Metro Tunnel to ‘transform’ Melbourne


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MELBOURNE commuters have had a massive win, with the Victorian Government committing full funding for the city’s $10.9 billion Metro Tunnel in today’s state Budget.

Treasurer Tim Pallas says he is “deadly serious” about creating the tunnel, designed to improve the daily lives of Melbourne commuters who battle with congestion and frustrating delays.

The two 9km tunnels will relieve train pain and take two of the busiest rail lines out of the city loop.

That will then free up space on Melbourne’s entire rail network, with more frequent trains and services.

In his Budget speech this afternoon, the Treasurer made the huge claim that upgrades to Melbourne’s passenger network would help it “take its place among the great public transport cities of the world”.

In today’s Budget, the government has pledged $2.9 billion to the Melbourne Metro Tunnel project over a four-year period.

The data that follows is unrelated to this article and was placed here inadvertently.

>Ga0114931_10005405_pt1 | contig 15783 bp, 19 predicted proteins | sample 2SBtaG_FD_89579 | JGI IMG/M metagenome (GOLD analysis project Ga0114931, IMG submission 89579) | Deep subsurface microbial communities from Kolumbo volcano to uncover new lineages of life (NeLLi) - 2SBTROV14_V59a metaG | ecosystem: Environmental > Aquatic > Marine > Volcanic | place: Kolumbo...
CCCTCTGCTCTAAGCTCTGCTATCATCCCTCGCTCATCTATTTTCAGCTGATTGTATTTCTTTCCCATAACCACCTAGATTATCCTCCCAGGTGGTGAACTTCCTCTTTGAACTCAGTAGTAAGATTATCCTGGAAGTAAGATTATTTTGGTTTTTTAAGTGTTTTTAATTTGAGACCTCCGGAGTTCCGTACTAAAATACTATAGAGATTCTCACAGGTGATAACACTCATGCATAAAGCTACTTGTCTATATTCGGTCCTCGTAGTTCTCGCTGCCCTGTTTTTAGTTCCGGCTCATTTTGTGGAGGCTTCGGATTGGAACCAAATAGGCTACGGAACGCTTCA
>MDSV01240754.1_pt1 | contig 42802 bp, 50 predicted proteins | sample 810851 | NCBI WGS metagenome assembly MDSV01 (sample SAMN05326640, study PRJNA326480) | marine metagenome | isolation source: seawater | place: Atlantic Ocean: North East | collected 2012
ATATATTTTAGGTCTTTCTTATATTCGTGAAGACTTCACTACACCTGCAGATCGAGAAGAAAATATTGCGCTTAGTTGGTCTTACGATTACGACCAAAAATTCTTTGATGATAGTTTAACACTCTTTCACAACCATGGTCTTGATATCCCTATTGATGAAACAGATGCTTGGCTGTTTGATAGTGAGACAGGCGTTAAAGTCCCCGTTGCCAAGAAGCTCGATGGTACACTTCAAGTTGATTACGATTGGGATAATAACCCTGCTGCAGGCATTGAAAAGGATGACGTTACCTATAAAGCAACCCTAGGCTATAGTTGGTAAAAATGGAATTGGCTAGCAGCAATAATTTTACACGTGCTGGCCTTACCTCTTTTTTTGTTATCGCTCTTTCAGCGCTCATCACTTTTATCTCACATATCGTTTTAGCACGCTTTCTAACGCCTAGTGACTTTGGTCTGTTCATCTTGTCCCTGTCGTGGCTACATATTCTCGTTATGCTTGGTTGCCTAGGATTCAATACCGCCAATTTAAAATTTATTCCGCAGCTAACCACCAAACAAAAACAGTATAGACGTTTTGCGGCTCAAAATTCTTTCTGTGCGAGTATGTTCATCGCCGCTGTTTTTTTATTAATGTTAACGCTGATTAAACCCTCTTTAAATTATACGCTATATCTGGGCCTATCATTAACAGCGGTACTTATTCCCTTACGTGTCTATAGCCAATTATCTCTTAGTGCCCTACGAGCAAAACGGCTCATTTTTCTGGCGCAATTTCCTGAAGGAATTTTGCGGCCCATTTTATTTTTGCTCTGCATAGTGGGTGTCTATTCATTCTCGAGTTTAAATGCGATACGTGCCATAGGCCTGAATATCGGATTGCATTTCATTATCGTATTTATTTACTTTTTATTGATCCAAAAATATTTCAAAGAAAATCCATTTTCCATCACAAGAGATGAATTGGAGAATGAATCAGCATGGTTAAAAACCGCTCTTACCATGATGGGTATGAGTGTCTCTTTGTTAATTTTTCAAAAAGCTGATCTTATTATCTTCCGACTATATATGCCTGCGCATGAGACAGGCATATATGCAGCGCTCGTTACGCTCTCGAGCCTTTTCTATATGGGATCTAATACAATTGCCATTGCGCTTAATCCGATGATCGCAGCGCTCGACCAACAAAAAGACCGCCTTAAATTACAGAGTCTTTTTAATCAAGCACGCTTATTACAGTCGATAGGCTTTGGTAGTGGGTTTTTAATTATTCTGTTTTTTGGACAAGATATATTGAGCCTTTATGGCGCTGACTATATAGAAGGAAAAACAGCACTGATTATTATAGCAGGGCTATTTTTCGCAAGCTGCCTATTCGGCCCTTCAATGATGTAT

The government has also committed to funding the whole $10.9 billion for the tunnel over the next 10 years.

Public Transport Users Association spokesman Daniel Bowen said before the budget there was a massive question mark around funding for the Melbourne Metro Tunnel.
“They are going to need to find some serious money to get the project rolling and major works under way,” he said.

It appears that’s exactly what the government has done.
The project should create room for 39,000 more passengers during each peak period and will increase train services on the Sunshine-Dandenong line as well as the Werribee, Craigieburn, Upfield, Sandringham and Frankston lines.
Frankston in particular is notorious for delays — with people stranded on platforms sometimes for 30 minutes waiting for trains — but the station will get a $50 million upgrade as well.
The Budget also pledges $588 million to extend the South Morang railway line to Mernda, a growing suburb.
Premier Daniel Andrews said this was the biggest public transport overhaul in Victorian history and the Melbourne Metro Tunnel funding was described as the “centrepiece” of the entire budget.